Last Sunday, June 3, marked the third mandate of the Commune Council Elections in Cambodia which has a 5-year mandate. The adoption of the Commune Council structure was done to promote decentralization in governance and to bridge the decision-making process closer to the people. Commune Council voting took place in 2002 and 2007 respectively.
The theme of commune elections has been widely discussed and shared in the web and social media, especially on Facebook and Twitter. After going to the polling centers, many Facebook users immediately posted their ‘purple nails’ as proof that hey have finished voting already.
What made the recent election more special was the setting up of an online search tool by the National Election of Cambodia which allows voters to verify the voter list and polling stations.
The online tool was welcomed by many citizens who used it to spread information and awareness about the election . The Phnom Penh Cambodia tested the online search and found it effective.
I think not many people have found (and used the website yet). (The) technology is really fast we can enjoy it. So if you guys want to find your name you can start using it now from your laptop with internet connection. I hope you enjoy it and share it with other friends for this voter list for the commune election 2012. Cheers!
Based on the official announcement of the election body, there are ten political parties which competed in the election. The ruling party, the Cambodian People Party, is the only party which fielded candidates in all 1,633 communes.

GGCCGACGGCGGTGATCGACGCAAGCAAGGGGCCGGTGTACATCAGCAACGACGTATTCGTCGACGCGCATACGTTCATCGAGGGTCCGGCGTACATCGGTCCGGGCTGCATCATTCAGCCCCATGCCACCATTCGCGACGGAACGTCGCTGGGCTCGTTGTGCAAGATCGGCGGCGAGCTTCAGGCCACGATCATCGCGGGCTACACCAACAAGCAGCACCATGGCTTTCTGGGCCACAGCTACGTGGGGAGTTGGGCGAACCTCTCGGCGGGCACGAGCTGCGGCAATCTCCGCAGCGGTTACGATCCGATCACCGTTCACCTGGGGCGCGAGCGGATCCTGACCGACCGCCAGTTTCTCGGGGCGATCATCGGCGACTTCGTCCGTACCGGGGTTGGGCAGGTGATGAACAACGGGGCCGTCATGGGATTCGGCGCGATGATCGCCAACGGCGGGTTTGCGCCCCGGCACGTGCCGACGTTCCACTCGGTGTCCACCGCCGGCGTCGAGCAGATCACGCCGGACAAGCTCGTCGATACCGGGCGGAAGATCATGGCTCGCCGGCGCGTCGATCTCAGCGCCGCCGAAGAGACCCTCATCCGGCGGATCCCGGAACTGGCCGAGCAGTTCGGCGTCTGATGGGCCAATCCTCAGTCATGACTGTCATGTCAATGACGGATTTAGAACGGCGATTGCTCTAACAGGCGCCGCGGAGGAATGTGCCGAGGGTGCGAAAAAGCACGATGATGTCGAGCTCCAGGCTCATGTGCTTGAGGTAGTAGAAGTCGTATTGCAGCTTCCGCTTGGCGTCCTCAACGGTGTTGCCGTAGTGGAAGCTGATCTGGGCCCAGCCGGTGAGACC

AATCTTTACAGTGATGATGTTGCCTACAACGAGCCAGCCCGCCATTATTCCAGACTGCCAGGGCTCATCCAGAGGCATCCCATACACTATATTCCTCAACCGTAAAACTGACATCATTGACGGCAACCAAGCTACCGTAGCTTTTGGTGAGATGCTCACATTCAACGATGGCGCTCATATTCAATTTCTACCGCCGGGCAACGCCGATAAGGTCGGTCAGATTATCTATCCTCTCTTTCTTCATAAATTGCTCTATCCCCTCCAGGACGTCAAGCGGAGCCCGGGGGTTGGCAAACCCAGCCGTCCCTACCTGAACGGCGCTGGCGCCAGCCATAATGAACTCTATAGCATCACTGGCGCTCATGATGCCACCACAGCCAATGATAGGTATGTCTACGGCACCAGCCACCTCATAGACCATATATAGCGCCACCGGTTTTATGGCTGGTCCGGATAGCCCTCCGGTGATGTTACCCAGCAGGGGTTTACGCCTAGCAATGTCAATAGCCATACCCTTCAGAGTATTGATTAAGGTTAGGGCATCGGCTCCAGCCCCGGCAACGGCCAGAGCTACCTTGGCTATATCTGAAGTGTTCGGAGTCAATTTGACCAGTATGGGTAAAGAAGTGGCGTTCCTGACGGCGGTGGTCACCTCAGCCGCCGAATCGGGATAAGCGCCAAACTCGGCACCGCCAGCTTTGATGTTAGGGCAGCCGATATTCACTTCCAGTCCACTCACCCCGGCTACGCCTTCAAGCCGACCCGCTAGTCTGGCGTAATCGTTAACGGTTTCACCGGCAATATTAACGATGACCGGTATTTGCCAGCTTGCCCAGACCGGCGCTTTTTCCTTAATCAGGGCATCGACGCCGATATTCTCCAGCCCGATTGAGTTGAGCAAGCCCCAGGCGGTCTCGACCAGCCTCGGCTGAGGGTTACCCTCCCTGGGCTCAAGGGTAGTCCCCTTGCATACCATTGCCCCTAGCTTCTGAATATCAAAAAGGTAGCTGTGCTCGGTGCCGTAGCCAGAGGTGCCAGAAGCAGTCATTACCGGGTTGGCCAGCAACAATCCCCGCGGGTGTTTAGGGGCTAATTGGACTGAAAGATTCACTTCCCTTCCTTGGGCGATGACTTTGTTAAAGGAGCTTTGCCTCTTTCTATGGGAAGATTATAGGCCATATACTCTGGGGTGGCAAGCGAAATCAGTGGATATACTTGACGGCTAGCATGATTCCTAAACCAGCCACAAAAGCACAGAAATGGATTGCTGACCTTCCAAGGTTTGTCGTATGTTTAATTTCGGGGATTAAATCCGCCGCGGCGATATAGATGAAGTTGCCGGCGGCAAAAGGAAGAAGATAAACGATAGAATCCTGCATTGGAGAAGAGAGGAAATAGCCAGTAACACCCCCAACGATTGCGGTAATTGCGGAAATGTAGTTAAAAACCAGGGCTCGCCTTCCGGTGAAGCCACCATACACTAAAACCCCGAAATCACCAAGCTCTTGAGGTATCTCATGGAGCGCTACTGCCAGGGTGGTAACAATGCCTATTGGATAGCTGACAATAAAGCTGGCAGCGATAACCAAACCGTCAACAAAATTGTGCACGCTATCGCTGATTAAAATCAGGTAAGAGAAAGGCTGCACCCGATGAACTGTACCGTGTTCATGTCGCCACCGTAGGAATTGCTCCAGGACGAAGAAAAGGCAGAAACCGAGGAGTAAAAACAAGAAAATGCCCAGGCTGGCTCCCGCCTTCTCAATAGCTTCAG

From a gender perspective, it is interesting to note that the percentage of women candidates making up the candidate list from all 10 parties for this 3rd commune election is 25.65 percent and this represents an increase of 4.29 percent from the 2007 elections. But despite the increase, women candidates are still underrepresented as women make up of more than 50 percent of the whole Cambodian population.
The use of online tools during the election campaign has sparked more interest and demand to automate the election system.
As expected the ruling party dominated the elections. It won 1,592 seats followed by two opposition parties, the Sam Rainsy Party and Human Rights Party which garnered 22 and 18 seats respectively. Election watchdog Committee for Free and Fair Election in Cambodia compared this year's results with previous election outcomes.
The election turned out to be generally peaceful with fewer reports of violence, intimidation, fraud, and other irregularities.However, the administration party was accused of using state resources to gain advantage in the campaign. The opposition complained that many civil servants, police and soldiers helped in the campaign operations of the ruling party across country. This imbalance in resources has led many people to question if the elections were truly free and fair.